Here's what happened in Switzerland that shocked the world:
The central bank canceled its policy of pegging the Swiss franc at 1.20 to the euro, a policy that's been in place more than three years to keep the currency from getting too strong and hurting the economy.
The Swiss National Bank also cut interest rates deeper into negative territory to help cushion the blow and make the Swiss franc seem more unappealing since low rates are bearish for currencies.
But those low rates didn't deter traders from piling into the franc.
After the announcement, it surged almost 30 percent, flying to a record high.
The reason for the Swiss decision: It was getting very expensive for the Swiss National bank to defend that 1.20 level.
"The attempt to hold the EUR/CHF 1.20 floor has resulted in a ballooning foreign reserves stockpile at the SNB," Societe Generale FX strategist Kit Juckes said in a note, referring to the Swiss National Bank.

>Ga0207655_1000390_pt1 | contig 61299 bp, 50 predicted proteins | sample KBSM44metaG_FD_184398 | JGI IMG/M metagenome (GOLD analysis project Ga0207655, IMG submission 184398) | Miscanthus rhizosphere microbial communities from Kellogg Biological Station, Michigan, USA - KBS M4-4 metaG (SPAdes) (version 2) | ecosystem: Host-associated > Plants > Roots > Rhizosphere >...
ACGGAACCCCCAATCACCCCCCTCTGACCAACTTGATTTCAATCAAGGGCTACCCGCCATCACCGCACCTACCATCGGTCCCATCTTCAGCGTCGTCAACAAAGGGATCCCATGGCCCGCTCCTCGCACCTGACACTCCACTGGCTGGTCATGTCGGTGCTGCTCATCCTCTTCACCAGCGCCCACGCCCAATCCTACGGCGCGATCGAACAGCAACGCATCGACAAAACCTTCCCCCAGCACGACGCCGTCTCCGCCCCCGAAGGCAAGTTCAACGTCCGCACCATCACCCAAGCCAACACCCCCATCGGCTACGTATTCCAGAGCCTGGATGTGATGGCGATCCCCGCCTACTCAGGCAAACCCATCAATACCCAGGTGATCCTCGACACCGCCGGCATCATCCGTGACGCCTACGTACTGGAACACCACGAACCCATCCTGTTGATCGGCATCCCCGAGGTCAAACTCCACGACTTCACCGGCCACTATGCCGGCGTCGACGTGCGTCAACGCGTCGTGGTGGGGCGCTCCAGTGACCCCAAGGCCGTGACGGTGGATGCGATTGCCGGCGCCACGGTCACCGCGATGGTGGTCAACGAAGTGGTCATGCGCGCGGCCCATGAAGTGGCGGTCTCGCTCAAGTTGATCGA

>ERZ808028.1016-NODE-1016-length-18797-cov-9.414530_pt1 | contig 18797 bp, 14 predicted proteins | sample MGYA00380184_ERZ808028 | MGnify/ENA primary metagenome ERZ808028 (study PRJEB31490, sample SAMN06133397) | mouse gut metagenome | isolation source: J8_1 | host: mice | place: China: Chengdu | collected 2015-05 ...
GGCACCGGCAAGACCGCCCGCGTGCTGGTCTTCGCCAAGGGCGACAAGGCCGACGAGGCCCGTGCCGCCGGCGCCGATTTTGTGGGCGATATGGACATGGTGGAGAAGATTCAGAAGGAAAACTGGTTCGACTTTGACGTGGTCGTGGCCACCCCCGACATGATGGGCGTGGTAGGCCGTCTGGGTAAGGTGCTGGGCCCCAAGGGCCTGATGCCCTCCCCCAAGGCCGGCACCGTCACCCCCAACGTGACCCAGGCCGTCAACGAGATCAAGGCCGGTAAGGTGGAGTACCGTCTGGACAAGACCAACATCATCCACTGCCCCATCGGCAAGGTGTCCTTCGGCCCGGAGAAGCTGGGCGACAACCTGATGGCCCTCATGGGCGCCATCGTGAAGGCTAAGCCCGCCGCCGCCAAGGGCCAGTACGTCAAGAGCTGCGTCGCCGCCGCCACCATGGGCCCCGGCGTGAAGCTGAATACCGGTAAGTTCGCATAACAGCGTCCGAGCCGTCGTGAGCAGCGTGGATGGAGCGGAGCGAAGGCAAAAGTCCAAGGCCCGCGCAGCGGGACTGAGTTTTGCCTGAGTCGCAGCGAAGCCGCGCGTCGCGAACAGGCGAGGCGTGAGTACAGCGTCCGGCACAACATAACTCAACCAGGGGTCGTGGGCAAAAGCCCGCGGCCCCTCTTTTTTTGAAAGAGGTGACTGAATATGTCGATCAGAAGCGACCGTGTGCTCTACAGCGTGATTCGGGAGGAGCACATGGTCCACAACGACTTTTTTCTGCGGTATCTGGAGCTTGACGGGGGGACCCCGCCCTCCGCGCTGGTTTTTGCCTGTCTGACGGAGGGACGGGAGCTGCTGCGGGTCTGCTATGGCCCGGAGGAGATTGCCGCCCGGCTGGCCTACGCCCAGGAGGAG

"The reserves have climbed from CHF200bn in mid-2011 to almost CHF 500bn. These are now equivalent to 70% of Swiss GDP and have not been without controversy in Switzerland, as reflected in the referendum on the SNB's gold holdings on 30 November 2014."
The implication of Thursday's move: The Swiss authorities are worried about pressure on the euro against the franc ahead of the European Central Bank's policy meeting next Thursday, in which it is widely expect to announce a monetary stimulus.